Mohammed Khalfan al-Kharbash, former minister of State for Finance and chairman of Dubai Islamic Bank, was charged at the same time as Shahin but was held under milder conditions under house arrest and quietly released.
The United States has led the West's condemnation of "selective use of justice" by Yanukovych's administration against Ukrainian opposition leaders and the rollback of democratic gains in Ukraine. The United States hasn't pursued the same tough stance against authoritarian un-democratic policies in Dubai and the United Arab Emirates.
U.S. condemnation of "selective use of justice" against Tymoshenko follows similar denunciations of trumped up charges against Russian oligarch Mikhail Khodorkovsky. He was sentenced in 2005 to nine years imprisonment and again in 2010 to further charges that will keep him incarcerated until 2017.
The United States has also led the way into the case of Russian attorney Sergei Magnitsky's death in police custody after he spent nearly a year in prison. Magnitsky's death generated an international scandal amid accusations, as in the Tymoshenko case, of inhumane prison conditions.
In October 2010, U.S. Sen. John McCain, R-Ariz., co-sponsored the Justice for Sergei Magnitsky Act that forbids entry to 60 Russians named in court documents related to the Magnitsky case. In July 2011, the United States revealed that dozens of Russian officials are on a visa black list for their possible involvement in the detention and death of Magnitsky.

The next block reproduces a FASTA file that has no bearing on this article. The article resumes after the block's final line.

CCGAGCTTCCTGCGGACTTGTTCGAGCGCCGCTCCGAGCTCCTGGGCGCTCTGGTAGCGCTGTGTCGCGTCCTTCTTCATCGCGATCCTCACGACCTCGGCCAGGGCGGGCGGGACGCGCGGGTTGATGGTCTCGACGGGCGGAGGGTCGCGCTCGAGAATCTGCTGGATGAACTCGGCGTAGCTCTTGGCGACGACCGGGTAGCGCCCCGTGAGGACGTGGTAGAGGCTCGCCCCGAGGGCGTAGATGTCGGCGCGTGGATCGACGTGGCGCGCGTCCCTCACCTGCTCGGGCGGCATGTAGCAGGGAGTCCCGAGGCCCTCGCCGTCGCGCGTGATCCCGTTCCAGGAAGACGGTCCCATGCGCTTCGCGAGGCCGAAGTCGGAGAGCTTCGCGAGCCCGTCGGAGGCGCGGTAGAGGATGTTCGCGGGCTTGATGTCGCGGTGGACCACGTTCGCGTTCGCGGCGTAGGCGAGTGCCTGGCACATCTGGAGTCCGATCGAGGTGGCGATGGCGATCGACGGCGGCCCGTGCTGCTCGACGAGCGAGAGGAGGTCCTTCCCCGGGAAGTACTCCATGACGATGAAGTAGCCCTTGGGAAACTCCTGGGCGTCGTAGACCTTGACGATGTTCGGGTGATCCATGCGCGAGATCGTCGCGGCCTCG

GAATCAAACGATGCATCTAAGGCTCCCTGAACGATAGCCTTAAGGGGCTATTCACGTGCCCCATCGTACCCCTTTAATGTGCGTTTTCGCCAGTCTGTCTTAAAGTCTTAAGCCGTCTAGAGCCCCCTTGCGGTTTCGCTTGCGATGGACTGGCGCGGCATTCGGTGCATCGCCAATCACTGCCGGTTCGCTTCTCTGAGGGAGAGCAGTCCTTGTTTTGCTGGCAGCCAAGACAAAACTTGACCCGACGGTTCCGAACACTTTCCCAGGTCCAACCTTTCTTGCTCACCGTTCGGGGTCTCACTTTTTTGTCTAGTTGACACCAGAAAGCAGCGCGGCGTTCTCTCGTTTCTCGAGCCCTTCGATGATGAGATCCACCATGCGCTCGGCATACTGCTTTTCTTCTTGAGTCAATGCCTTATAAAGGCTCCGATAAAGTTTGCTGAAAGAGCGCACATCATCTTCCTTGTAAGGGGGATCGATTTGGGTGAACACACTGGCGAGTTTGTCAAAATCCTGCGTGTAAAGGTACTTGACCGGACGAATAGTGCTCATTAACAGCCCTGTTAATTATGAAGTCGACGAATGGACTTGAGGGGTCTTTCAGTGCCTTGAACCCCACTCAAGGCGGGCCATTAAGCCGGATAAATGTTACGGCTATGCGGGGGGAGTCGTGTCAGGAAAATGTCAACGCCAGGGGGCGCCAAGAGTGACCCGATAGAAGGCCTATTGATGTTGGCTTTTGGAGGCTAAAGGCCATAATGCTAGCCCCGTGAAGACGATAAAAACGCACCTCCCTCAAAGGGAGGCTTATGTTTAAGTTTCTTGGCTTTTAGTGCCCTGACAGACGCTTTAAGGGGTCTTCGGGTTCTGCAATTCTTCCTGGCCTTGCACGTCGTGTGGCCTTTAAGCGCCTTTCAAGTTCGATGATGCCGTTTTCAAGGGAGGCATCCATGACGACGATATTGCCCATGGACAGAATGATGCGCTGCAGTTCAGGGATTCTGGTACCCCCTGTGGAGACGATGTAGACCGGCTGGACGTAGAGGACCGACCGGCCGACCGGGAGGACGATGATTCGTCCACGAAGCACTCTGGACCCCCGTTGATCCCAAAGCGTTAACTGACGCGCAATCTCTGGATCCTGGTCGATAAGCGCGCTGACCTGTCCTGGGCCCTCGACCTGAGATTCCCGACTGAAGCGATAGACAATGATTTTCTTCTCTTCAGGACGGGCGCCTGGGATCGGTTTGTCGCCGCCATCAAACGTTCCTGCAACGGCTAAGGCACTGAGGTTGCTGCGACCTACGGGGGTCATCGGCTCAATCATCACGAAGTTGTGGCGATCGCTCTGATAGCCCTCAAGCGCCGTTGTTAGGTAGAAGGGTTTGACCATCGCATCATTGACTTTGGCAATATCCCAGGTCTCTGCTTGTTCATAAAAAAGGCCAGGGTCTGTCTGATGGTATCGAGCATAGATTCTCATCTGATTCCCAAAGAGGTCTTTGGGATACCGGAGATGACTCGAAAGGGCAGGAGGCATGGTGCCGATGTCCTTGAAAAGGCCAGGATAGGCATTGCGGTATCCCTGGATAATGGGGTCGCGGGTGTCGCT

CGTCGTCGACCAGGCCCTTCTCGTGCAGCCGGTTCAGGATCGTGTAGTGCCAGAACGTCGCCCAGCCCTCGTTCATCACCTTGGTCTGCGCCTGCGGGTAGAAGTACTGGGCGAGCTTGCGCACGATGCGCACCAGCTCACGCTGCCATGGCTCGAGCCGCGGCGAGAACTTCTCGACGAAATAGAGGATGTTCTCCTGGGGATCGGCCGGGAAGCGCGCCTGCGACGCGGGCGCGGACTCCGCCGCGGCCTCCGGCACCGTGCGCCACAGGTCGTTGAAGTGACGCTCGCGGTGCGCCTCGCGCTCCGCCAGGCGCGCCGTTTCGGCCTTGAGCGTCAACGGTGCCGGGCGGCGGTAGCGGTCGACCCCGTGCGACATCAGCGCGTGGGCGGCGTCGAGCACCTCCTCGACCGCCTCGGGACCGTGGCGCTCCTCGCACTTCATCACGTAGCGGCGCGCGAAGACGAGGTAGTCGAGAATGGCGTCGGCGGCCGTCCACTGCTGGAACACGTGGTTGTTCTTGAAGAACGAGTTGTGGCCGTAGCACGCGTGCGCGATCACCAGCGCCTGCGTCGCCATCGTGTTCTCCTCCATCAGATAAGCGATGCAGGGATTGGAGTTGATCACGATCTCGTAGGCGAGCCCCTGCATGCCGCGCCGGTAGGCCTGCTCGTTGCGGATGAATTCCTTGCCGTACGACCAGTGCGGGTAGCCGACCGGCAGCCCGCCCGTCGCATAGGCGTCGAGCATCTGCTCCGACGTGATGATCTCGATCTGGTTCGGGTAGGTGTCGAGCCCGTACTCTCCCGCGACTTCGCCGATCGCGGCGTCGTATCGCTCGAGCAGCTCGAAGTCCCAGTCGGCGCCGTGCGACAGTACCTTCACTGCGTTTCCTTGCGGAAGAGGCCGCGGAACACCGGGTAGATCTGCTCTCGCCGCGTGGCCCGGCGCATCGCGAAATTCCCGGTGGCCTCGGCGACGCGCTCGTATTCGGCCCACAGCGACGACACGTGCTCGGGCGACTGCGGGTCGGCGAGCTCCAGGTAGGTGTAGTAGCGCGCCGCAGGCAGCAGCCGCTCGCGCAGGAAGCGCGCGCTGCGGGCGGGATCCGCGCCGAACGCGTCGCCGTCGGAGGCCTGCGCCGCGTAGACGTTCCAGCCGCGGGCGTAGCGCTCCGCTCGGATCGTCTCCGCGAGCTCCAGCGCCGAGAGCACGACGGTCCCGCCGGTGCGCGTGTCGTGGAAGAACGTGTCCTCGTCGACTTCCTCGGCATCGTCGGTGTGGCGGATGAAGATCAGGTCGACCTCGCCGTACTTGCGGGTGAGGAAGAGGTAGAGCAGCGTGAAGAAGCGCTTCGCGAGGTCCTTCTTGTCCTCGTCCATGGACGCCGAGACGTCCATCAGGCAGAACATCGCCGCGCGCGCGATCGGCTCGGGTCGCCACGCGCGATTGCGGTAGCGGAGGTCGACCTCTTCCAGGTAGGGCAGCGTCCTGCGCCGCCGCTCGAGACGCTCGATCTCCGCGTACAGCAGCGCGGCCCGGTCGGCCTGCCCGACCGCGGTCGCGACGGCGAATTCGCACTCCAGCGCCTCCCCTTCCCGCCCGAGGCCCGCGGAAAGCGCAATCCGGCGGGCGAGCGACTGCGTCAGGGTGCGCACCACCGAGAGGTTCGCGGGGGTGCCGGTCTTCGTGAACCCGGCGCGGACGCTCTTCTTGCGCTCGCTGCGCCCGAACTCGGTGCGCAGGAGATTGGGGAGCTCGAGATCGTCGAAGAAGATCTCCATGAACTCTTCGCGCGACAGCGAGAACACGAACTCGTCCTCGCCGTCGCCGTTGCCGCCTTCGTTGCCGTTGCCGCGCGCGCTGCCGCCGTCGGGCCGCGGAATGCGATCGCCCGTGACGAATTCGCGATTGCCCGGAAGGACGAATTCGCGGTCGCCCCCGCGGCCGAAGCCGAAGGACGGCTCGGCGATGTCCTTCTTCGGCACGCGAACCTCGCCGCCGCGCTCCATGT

With the support of the Obama administration, European leaders boycotted the May 11-12 Yalta summit of Central European leaders. On May 14, European leaders declared their intention to boycott Ukraine in next month's Euro-2012 soccer championship by only attending games that are played in Poland.
Perhaps the reason for U.S. passivity in the Shahin case is energy and strategic bases in Dubai close to Iran, which likes to portray itself as the "Singapore" of the Middle East, that trump America's concern for human rights. Yanukovych, a twice-convicted ex-felon who runs a highly corrupt administration, is an easier target than Dubai's authoritarian leaders. Ukraine has no energy resources and doesn't host U.S. strategic bases.
Clinton should publicly demand Shahin's release in the same way as she has demanded the release of Khodorkovsky and Tymoshenko. The United States -- like all countries -- should prioritize the protection of its citizens abroad and stand up for falsely imprisoned Americans such as Zack Shahin.
(Taras Kuzio is a non-resident Fellow at the Center for Transatlantic Relations, School of Advanced International Studies, Johns Hopkins University, Washington, where he runs the Ukraine Policy Forum that brings together government policy makers, think tank experts and academics. He has been a frequent political consultant to the U.S. government on Ukraine.)
(United Press International's "Outside View" commentaries are written by outside contributors who specialize in a variety of important issues. The views expressed do not necessarily reflect those of United Press International. In the interests of creating an open forum, original submissions are invited.)